The first component of this project entailed identifying key clients in the marginalised social envelope of the redevelopment – individuals who are either already on local programmes or willing to get into them. Setting up new structures necessarily involves respecting and utilising existing programmes and structures, and although the territory possesses such structures in abundance, they have not been networked effectively. It quickly became clear that reliance on NHS funding was a major obstacle. This conclusion was based on the ineffective practice of drug-related funding, which is organised by territory rather than need. Since participants in long-term drug treatment programmes must be registered with the council, the homeless or those who live just across the boundary between Camden and Islington councils are effectively denied access to local services. To allow ease of access, both physical and bureaucratic, Substitune would clearly need to operate outside the framework of the NHS. A possible solution to these spatial and economic issues presented itself in the form of Boots, the UK’s largest chain of chemists, with 156 outlets in London alone. Currently the company’s storefronts serve as one of the primary sites for the dispensing of methadone, but it is not a role that sits easily alongside the day-to-day provision of hair care and dental products, aspirin and sandwiches. Nor, despite their ubiquity, do Boots branches provide any other service in the long line of needs the typical methadone user will require, ranging from initial assessment to diagnosis, treatment and monitoring. This potential spare capacity, combined with shortcomings in its current setup, identified Boots as a possible key factor within the local dispensing scheme, and formal meetings were held to present the company with proposals.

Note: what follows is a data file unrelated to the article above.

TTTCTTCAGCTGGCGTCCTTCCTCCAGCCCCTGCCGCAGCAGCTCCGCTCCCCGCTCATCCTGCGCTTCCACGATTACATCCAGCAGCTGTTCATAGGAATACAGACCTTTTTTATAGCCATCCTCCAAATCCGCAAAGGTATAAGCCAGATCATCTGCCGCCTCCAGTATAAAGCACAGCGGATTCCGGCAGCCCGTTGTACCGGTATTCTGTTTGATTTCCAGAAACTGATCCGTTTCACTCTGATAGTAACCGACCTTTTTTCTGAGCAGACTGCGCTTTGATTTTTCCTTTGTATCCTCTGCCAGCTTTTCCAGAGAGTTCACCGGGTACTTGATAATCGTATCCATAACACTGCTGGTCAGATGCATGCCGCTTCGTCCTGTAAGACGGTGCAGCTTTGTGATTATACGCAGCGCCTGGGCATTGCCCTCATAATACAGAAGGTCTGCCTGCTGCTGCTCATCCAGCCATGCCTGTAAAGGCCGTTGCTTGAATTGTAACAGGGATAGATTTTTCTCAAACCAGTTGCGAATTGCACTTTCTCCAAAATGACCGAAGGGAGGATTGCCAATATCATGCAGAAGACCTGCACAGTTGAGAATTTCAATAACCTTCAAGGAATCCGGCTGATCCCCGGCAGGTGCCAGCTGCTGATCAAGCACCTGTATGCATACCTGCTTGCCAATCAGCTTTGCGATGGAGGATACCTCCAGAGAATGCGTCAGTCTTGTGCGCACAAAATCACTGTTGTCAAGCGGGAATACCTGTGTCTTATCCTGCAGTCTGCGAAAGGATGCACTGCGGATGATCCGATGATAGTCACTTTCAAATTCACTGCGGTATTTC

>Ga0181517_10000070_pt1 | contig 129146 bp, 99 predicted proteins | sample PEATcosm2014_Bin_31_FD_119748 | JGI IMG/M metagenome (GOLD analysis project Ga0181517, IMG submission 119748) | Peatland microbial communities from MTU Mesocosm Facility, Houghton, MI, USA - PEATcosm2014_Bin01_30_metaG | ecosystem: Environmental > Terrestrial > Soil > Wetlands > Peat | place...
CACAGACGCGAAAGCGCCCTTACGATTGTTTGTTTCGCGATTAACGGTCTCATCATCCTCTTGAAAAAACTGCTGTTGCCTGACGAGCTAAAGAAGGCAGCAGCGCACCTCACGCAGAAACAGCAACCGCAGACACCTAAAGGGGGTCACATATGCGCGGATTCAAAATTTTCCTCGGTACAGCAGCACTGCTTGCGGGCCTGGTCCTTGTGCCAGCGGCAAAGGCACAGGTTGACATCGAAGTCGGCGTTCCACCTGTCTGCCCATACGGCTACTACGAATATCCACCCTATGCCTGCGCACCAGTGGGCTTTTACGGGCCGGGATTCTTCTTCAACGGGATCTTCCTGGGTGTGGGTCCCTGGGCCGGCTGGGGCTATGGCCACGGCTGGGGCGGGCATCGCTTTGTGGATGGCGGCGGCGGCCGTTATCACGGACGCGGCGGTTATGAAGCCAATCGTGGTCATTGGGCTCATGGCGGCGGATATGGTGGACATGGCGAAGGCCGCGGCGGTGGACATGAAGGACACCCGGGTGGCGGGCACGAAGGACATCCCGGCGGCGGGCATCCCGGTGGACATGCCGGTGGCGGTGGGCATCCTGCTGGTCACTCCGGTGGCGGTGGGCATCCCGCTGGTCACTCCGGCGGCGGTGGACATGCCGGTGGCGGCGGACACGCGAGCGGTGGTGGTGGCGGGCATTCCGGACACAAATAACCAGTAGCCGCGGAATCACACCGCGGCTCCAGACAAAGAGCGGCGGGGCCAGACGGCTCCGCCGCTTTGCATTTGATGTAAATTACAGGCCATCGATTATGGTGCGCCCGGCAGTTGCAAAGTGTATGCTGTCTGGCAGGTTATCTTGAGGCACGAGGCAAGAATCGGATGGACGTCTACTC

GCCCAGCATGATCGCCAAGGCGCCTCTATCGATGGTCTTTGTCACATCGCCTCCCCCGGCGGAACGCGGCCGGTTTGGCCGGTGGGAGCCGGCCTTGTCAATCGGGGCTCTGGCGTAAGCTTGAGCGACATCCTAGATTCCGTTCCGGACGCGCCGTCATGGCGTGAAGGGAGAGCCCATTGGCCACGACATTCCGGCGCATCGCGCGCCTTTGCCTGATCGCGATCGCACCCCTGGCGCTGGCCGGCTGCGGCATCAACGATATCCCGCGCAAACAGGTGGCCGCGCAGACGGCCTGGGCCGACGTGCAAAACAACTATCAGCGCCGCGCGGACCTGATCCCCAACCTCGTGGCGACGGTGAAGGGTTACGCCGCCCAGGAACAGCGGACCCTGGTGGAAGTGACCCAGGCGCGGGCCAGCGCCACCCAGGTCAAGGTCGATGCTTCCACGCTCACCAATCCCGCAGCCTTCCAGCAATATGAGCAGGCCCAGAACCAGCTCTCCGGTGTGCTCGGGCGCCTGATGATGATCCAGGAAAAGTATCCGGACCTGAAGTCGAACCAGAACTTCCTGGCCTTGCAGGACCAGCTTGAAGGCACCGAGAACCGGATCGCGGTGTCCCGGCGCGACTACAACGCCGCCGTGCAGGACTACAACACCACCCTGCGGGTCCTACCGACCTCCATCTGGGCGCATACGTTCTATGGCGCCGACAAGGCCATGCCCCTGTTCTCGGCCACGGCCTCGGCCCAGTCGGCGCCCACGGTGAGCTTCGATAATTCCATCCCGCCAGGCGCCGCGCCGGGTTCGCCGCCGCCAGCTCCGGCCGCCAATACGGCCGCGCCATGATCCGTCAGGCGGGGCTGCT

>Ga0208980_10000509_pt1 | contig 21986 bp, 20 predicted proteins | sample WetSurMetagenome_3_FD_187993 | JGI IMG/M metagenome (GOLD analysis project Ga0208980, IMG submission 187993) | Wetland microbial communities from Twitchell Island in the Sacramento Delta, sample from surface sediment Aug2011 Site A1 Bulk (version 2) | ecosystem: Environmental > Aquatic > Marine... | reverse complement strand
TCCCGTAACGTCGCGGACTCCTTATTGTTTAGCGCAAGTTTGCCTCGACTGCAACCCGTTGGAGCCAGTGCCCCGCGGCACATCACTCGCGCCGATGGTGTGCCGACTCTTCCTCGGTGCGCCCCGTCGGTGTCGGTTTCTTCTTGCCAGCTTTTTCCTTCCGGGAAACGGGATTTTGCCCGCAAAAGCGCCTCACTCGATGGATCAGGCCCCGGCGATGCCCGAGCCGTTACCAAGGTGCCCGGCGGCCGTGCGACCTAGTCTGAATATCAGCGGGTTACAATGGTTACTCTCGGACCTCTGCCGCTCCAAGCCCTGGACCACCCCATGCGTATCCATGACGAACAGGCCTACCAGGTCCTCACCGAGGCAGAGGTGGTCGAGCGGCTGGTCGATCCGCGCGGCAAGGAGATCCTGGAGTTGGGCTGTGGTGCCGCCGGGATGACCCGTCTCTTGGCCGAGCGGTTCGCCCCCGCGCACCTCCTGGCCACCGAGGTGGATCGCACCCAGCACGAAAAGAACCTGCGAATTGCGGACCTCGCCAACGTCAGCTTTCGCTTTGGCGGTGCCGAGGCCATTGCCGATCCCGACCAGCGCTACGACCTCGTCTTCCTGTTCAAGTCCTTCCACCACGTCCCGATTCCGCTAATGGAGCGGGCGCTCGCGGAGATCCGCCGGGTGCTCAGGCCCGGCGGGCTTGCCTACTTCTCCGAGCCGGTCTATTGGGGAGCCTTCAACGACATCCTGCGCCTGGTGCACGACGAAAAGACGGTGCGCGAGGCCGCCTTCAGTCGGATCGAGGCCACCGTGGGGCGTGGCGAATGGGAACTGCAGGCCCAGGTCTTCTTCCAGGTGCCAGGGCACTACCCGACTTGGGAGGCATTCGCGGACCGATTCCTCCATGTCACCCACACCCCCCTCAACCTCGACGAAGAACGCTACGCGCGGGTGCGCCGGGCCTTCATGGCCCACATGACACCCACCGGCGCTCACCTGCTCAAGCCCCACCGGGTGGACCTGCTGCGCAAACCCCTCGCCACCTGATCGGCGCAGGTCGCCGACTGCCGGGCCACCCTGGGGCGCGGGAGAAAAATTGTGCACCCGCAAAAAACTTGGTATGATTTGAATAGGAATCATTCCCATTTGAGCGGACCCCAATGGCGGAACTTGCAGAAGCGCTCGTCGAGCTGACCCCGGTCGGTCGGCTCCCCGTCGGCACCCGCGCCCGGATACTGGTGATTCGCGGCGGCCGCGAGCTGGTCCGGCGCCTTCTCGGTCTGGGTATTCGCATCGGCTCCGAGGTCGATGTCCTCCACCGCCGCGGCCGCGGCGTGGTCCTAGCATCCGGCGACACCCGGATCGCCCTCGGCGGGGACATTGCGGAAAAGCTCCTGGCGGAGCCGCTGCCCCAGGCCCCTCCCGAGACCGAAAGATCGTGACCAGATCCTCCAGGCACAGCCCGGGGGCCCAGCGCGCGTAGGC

Policy issues raised in the research study were addressed in a symposium held at London’s City Hall (Greater London Authority). The symposium was set up as a result of negotiations with both the GLA and related mayoral bodies (i.e. the London Health Commission). Attended by representatives of collaborating institutions and practices, the symposium covered the central topics of prescription-drug distribution and urban health systems in a formal manner. Should the Substitune project go ahead, this session would be the first in a series of annual meetings in which the programme would be evaluated and subsequently altered according to need and local change. It would effectively become a mechanism for controlling architecture over time.

Investigating forces that influence, generate and control the city, the project attempts to stress the significance of political, economic and social mechanisms of change as an alternative to the large-scale formal approach to transforming the urban fabric. This continuous transformation of one’s own practice is part of the larger transformation of the cultural landscape, which is the result of the instability of a society that consists of many distinct and often conflicting individuals, institutions and spaces.